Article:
Impedance of Reaction E in Non-steady State with Quiescent Electrolyte
This Demonstration considers the effect of decreasing electroactive species concentration on the Nyquist diagram of the impedance. The electrochemical process is a single-electron transfer redox reaction studied under semi-infinite diffusion at an electrode in a quiescent electrolyte. The Faradaic impedance used here is the Warburg impedance, which is described in the Details section.
The steady-state current density for a redox reaction () at a plane electrode in a quiescent electrolyte is . The electrode potential is defined by the Nernst equation
where and are the bulk concentrations of the electroactive species and , respectively; is the standard potential of the redox couple ; ; and is the number of exchanged electrons. At steady state, the interfacial concentrations of the electroactive species and . The reduction and oxidation reaction rates are
respectively, with the electrode potential and and the symmetry factors of the reduction and oxidation reactions, respectively.
The Faradaic impedance is
with , where is the frequency. Assuming equal bulk concentrations and diffusion coefficients for both species (), we can write:
After simplification, this gives:
The electrode impedance is
with the double-layer capacitance related to the electrode/electrolyte interface.
In this Demonstration, it is considered that the bulk concentration of the electroactive species changes with time due to an increase of the support electrolyte:
with the initial concentration of electroactive species, the initial volume of the solution, the flow rate of additional electrolyte and the time. Assuming that the change of the concentration occurs instantaneously after the addition of the solution, due to the relatively low concentration of electroactive species, we can express the instantaneous Faradaic impedance:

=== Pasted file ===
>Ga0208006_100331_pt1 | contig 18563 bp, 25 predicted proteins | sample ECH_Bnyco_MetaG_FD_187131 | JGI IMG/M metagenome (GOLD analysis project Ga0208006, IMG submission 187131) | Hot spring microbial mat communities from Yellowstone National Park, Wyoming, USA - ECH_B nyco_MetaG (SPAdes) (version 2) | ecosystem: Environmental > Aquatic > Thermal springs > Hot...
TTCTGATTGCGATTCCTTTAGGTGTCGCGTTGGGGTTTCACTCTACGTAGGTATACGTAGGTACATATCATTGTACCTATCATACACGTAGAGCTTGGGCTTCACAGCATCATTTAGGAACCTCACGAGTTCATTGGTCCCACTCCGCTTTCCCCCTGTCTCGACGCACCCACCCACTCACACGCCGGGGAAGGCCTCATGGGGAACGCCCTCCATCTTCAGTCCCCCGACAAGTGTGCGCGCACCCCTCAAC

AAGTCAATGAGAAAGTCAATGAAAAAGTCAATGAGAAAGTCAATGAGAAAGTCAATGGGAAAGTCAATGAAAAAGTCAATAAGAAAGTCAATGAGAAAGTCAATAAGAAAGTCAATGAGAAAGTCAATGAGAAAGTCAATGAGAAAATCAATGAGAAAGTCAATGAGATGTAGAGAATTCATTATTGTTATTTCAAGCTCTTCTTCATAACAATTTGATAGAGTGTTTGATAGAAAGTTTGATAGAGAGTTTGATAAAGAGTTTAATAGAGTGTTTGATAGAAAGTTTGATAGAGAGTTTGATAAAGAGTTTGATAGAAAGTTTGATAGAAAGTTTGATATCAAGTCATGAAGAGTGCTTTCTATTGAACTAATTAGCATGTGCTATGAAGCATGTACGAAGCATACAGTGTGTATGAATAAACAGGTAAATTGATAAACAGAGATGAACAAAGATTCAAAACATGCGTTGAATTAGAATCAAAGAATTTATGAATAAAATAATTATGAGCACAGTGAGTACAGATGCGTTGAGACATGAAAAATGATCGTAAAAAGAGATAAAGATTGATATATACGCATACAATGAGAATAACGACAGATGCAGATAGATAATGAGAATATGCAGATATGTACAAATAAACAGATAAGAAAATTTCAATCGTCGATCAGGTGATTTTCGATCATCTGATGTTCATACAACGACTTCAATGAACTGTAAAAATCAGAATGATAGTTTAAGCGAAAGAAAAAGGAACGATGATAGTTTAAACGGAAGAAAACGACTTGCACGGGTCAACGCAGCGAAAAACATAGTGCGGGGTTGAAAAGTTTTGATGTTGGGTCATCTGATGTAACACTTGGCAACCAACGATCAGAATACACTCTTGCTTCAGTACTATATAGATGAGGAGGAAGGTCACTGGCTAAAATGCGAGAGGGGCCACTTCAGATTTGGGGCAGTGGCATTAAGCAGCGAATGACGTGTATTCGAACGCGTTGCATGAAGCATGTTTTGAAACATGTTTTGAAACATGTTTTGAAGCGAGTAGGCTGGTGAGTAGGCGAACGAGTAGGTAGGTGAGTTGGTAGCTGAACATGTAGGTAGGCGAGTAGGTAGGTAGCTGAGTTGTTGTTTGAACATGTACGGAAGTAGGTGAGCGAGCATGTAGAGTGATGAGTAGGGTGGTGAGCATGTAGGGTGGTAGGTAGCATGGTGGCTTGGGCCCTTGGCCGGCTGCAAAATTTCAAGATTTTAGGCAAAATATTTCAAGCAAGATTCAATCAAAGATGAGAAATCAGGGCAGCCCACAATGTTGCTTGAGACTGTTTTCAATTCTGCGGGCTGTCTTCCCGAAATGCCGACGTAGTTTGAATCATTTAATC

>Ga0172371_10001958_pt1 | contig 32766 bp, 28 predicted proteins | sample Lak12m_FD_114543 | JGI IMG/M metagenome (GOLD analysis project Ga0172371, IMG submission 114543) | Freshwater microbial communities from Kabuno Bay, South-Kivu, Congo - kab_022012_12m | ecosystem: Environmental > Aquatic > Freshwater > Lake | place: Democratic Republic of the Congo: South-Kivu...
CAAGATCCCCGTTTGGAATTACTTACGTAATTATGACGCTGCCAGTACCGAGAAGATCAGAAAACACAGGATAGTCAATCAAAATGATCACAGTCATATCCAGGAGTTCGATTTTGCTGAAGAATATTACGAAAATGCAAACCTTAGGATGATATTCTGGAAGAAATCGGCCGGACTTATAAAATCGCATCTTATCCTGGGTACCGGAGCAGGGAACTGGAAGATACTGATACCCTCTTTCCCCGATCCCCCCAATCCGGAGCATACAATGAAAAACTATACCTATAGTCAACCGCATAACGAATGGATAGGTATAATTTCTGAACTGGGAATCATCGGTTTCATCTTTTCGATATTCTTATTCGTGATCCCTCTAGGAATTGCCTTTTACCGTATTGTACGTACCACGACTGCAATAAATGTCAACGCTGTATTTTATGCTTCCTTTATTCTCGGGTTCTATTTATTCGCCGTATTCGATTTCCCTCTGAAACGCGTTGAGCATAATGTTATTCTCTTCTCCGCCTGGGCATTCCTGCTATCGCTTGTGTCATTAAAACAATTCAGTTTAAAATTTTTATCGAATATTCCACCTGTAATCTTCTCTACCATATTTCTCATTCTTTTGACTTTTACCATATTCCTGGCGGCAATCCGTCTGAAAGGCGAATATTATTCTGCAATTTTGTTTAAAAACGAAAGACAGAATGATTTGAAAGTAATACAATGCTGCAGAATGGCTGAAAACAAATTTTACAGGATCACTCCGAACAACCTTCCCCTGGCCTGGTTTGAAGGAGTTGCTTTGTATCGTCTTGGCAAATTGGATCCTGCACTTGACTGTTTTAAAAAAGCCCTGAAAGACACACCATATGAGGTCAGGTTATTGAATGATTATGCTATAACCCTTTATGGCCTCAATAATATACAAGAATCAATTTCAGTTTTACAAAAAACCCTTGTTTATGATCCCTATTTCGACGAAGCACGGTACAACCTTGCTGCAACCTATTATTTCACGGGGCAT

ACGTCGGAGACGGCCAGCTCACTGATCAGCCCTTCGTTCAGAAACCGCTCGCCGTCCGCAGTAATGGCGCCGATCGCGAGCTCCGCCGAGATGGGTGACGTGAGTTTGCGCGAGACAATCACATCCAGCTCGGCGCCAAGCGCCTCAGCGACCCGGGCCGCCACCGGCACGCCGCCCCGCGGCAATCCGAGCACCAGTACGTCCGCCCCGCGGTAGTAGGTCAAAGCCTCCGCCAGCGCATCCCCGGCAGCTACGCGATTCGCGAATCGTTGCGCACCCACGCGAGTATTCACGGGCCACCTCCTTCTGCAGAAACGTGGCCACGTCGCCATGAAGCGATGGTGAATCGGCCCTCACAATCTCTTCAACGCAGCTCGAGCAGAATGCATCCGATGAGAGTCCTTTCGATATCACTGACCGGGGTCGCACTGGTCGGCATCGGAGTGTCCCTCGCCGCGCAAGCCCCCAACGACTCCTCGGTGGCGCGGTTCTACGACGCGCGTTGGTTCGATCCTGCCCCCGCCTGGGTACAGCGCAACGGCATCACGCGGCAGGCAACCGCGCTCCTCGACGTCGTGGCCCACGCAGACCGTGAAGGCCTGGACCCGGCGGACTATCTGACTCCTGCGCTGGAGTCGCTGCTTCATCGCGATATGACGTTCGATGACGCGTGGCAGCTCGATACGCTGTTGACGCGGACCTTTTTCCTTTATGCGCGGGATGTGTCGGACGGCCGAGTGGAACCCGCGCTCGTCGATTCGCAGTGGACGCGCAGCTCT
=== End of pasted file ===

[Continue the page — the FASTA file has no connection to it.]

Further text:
At each frequency of the time-varying measurement, the Faradaic impedance is calculated using the value of the concentration at the beginning of the measurement. The top graph shows the change of the bulk concentration during the measurement, with the final volume of electrolyte. The bottom graph shows the impedance graph at the initial electrolyte concentration in blue and at the final concentration in orange. The dots, whose sizes increase with time, show the measurement performed during the dilution.
 A. J. Bard and L. R. Faulkner, Electrochemical Methods: Fundamentals and Applications, 2nd ed., New York: Wiley, 2001.
 J.-P. Diard, B. Le Gorrec and C. Montella, Cinétique électrochimique, Hermann éd., 1996.
 "EIS Measurements on a Rotating Disk Electrode (RDE) Part I: Determination of a Diffusion Coefficient Using the New Element ," BioLogic Application Note 66. www.biologic.net/wp-content/uploads/2019/08/rde-diffusionv_electrochemistry-an66.pdf.
 R. Pachimatla and R. Srinivasan, "Non-linear Electrochemical Impedance Spectroscopic Analysis of Instabilities in Electrochemical Systems," ECS Transactions, 85(13), 2018 pp. 1145–1153. iopscience.iop.org/article/10.1149/08513.1145ecst.
 R. Pachimatla, M. Thomas, S. Rahman OC and R. Srinivasan, "Analysis of Instabilities in Electrochemical Systems Using Nonlinear Electrochemical Impedance Spectroscopy," Journal of the Electrochemical Society, 166(8) 2019 pp. H304–H312. iopscience.iop.org/article/10.1149/2.0571908jes.